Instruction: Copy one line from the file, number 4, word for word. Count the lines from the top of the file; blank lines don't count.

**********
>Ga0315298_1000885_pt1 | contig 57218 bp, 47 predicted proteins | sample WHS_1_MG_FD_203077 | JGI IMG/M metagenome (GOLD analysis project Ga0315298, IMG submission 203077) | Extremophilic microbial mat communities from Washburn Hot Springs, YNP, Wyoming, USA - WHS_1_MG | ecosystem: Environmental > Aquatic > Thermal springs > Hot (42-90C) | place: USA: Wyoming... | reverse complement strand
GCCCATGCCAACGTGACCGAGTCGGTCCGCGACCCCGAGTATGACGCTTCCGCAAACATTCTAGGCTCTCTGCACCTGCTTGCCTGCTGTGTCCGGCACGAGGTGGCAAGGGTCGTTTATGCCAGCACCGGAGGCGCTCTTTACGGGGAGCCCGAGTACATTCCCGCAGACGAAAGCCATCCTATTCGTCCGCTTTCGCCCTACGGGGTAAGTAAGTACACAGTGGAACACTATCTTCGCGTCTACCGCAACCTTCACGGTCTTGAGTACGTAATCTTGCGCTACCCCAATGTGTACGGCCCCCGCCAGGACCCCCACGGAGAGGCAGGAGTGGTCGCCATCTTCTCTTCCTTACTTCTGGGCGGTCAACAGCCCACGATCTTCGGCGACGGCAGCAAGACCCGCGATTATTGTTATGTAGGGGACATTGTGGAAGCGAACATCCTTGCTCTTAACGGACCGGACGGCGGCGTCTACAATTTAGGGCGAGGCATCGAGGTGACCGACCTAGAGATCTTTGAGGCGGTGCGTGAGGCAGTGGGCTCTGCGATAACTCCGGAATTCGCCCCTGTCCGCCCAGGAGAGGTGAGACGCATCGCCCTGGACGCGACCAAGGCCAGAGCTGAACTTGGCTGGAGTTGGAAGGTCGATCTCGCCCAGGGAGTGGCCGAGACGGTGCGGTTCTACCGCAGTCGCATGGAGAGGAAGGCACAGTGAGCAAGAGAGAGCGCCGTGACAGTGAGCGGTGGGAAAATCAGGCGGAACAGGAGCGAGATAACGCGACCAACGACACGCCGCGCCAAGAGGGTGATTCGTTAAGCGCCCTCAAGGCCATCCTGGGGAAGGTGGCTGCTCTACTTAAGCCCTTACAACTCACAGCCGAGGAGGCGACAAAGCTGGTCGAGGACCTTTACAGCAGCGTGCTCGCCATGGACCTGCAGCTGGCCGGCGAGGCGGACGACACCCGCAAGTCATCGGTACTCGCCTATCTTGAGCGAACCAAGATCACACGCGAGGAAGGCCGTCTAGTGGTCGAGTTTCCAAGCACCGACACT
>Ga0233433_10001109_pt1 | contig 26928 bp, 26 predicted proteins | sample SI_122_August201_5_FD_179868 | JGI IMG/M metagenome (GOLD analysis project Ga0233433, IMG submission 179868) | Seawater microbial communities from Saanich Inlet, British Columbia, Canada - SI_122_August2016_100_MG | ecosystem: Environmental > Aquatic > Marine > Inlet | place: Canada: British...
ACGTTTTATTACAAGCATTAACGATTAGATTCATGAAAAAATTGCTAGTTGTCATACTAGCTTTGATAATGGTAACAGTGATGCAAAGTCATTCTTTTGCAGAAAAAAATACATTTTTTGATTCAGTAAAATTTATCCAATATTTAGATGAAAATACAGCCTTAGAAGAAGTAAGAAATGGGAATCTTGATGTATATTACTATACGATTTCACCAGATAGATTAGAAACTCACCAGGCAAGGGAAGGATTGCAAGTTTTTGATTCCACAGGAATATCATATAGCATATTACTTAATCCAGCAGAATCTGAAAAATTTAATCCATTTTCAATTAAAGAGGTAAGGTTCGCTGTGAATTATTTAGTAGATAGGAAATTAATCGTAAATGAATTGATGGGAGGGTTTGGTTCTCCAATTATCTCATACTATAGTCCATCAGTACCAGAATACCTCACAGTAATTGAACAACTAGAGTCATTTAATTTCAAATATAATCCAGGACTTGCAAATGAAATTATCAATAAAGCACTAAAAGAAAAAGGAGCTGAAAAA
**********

ACGTTTTATTACAAGCATTAACGATTAGATTCATGAAAAAATTGCTAGTTGTCATACTAGCTTTGATAATGGTAACAGTGATGCAAAGTCATTCTTTTGCAGAAAAAAATACATTTTTTGATTCAGTAAAATTTATCCAATATTTAGATGAAAATACAGCCTTAGAAGAAGTAAGAAATGGGAATCTTGATGTATATTACTATACGATTTCACCAGATAGATTAGAAACTCACCAGGCAAGGGAAGGATTGCAAGTTTTTGATTCCACAGGAATATCATATAGCATATTACTTAATCCAGCAGAATCTGAAAAATTTAATCCATTTTCAATTAAAGAGGTAAGGTTCGCTGTGAATTATTTAGTAGATAGGAAATTAATCGTAAATGAATTGATGGGAGGGTTTGGTTCTCCAATTATCTCATACTATAGTCCATCAGTACCAGAATACCTCACAGTAATTGAACAACTAGAGTCATTTAATTTCAAATATAATCCAGGACTTGCAAATGAAATTATCAATAAAGCACTAAAAGAAAAAGGAGCTGAAAAA